For his prints, Miller uses polymer-gravure, photo-etching, block printing and silkscreen, which allows him to reproduce his paintings in large numbers while also avoiding exact mechanical repetition through slight variations on each sheet.

Life & Times

Miller grew up with the miners’ strikes, the Yorkshire Ripper murders and bleak seaside holidays. The experiences later shaped his art and dark sense of humour.

Miller and his wife have a son called Blake. In an interview with The Yorkshire Post, the artist revealed that he started his Pelican Bad Weather series when his wife was pregnant. 'I am about to become a father, but my son is going to grow up somewhere completely different from where I did,' he recalled. He channelled this nostalgia for Yorkshire into his book covers, with titles like Whitby, The Self-Catering Years And Scarborough, Have Faith In Cod, inspired by his childhood holidays.

On The Market

An original painting by Harland Miller can sell for £237,500 at auction, while a screen print can fetch up to £73,000.

Among Miller’s celebrity collectors is Ed Sheeran. During an episode of BBC Radio 4’s Desert Island Discs, the pop star hinted he owned a version of Miller’s Pipe Down Cunt: 'I bought this guy called Harland Miller, who puts really offensive slogans on Penguin books, I’ve got pretty much the most offensive word you can have huge in my house. That’s something I really buzz off, I really like.'

Another famous collector is George Michael, who owned a version of Incurable Romantic Seeks Dirty Filthy Whore and Death, What’s In It For Me?. Meanwhile, singer Elton John reportedly hangs a version of International Lonely Guy in his bedroom. Supermodel Brooklyn Decker is also a self-declared Miller fan. 'I love the scale of his paintings, and his work just makes me laugh,' she said to Architectural Digest.

In addition to these star-studded collectors, Miller is good friends with his art dealer Jay Jopling, founder of White Cube gallery, and musician Jarvis Cocker.

Murder - We've All Done it by Harland Miller

Image © Christie's / Murder - We've All Done it © Harland Miller 2011

1. £325,000 for Harland Miller's Murder - We've All Done It

In keeping with Miller’s Penguin Classics dust jacket series, Murder - We’ve All Done it incorporates the artist’s typical inspiration in a special edition marble-effect format. Naturally, the witty text draws us in, with this title being used multiple times across the artist’s oeuvre, and this specific work sold for £325,000 at Christie’s London on October 16th 2021.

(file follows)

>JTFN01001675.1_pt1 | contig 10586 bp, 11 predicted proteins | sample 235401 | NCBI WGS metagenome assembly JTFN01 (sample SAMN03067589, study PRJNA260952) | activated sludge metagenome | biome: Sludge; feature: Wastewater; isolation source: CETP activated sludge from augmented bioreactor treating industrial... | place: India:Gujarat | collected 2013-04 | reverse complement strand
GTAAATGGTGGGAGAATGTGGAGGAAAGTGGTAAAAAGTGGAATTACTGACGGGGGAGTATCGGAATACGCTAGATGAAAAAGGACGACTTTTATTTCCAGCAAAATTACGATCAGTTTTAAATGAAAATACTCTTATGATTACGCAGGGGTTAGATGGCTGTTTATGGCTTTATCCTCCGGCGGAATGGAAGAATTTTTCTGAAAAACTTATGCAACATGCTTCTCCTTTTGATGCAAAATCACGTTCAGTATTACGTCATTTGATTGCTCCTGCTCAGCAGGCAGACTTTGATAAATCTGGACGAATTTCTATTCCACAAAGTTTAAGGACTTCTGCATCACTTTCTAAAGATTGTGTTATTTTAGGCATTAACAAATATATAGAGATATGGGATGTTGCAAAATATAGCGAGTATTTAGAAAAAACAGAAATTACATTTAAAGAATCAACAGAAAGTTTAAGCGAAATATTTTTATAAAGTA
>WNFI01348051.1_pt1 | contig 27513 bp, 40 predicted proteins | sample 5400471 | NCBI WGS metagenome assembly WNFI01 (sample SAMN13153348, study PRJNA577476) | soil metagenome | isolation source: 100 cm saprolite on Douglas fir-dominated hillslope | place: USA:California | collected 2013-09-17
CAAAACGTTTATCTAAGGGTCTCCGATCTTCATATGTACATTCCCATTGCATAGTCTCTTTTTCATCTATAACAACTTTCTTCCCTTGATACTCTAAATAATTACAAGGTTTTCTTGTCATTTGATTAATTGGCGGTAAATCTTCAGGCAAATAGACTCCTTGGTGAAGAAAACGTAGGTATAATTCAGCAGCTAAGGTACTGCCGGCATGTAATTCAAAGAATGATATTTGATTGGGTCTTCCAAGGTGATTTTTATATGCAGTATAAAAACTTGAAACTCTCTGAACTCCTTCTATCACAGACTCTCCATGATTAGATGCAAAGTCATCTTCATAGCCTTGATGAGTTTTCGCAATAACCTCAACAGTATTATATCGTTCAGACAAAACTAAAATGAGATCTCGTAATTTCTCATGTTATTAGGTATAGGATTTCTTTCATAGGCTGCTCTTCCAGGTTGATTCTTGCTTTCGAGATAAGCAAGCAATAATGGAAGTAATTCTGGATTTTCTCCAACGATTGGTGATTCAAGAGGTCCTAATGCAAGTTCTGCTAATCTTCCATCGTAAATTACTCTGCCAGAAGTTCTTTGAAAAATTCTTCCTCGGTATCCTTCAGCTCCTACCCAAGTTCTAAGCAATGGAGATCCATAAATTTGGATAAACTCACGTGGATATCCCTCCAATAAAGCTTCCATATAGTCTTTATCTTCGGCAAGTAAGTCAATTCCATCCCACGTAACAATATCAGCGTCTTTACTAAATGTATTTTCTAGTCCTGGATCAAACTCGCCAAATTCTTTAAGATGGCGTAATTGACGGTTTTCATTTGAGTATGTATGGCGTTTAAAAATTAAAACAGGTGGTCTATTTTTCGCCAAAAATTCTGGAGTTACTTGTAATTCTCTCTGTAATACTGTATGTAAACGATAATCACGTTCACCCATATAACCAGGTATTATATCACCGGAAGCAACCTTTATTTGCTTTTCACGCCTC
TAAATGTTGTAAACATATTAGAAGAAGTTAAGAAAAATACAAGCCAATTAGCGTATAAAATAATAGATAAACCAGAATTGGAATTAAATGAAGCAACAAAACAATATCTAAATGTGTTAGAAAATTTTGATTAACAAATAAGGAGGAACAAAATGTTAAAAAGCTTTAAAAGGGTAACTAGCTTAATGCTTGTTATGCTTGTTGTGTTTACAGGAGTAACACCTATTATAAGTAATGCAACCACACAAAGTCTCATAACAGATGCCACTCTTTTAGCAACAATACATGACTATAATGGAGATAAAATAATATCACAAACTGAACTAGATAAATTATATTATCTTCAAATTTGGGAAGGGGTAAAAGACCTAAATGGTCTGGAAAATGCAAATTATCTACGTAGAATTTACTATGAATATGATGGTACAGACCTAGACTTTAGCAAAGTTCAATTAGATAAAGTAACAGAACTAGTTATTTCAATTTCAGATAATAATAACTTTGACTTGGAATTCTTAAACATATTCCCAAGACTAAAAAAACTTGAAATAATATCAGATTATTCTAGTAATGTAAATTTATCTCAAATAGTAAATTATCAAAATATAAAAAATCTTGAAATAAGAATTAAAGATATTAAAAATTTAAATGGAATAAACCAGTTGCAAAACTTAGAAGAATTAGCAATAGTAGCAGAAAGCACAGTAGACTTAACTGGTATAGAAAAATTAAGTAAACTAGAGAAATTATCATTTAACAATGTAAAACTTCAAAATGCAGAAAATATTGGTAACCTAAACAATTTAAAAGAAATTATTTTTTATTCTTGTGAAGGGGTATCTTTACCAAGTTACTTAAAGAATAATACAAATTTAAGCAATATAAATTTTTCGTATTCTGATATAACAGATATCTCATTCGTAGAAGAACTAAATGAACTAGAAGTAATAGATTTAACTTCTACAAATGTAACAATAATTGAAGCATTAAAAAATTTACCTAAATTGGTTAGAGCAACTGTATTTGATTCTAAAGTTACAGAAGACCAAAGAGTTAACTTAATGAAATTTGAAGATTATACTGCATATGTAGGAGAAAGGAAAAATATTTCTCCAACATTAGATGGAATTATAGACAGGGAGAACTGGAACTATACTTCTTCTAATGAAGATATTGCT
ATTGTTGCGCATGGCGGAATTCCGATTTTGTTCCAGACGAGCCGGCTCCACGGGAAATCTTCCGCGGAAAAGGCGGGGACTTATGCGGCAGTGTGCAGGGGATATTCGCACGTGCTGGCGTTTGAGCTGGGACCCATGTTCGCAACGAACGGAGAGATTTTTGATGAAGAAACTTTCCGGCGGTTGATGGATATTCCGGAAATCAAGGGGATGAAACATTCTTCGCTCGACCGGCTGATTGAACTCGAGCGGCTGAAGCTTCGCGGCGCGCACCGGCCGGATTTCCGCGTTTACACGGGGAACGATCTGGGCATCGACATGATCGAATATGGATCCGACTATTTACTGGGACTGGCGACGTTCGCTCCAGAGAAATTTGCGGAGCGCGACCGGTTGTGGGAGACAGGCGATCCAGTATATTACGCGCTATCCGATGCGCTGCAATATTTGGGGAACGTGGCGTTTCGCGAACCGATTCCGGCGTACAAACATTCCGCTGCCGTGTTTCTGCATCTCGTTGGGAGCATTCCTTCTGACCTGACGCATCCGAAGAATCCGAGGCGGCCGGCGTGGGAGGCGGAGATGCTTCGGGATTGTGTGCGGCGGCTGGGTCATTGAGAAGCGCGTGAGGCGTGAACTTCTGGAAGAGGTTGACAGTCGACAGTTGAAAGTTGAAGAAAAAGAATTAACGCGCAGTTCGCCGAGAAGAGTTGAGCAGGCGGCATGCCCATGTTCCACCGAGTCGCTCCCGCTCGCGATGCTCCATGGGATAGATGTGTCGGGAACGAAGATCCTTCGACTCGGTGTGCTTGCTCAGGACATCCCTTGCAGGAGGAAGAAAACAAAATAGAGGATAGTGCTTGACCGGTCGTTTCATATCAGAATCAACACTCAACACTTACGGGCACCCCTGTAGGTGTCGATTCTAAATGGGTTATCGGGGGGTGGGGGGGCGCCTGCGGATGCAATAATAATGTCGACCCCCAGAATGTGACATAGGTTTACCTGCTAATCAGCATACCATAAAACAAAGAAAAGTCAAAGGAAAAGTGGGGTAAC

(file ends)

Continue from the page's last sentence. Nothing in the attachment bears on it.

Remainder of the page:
Too Cool to Die by Harland Miller

Image © Sotheby's / Too Cool to die © Harland Miller 2004

2. £277,200 for Harland Miller's Too Cool To Die

A perfect example of Miller’s irreverent parodies of the Penguin Classic book covers, Too Cool To Die recently sold for £277,200 at Sotheby’s London on the 3rd March 2022. More than just witty wordplay, this large-scale piece demonstrates the depth of personal connection Miller has to the vintage Penguin jackets that have shaped his career - we see the green tinted edges of the painting suggesting the novel’s wear and age. The level of depth and painterly attention given to the rich orange background here is also indicative of the influence that artists such as Mark Rothko have had on his work.

Incurable Romantic by Harland Miller

Incurable Romantic © Harland Miller 2007

3. £237,500 for Harland Miller's Incurable Romantic Seeks Dirty Filthy Whore

One for those looking for fast love – Incurable Romantic Seeks Dirty Filthy Whore, from the personal collection of singer George Michael, set a new auction record for Miller when it was auctioned at Christie’s in London on 14 March 2019. Selling for £237,500, it more than tripled the previous record of £75,000 set by Sotheby’s in 2015. The painting sold after just two minutes of intense bidding in the saleroom and over the telephones, eventually achieving almost eight times its low estimate.

Incurable Romantic is quickly becoming one of Miller’s most popular artworks with collectors. Inspired by the lonely hearts adverts in newspapers, the artist has made many versions of this piece over the years, reworking the title onto different styles of Penguin covers. The record-breaking painting from George Michael’s collection was created in 2007 – the singer bought it in the same year and kept it in his collection for the rest of his life.

Incurable Romantic by Harland Miller

Incurable Romantic © Harland Miller 2007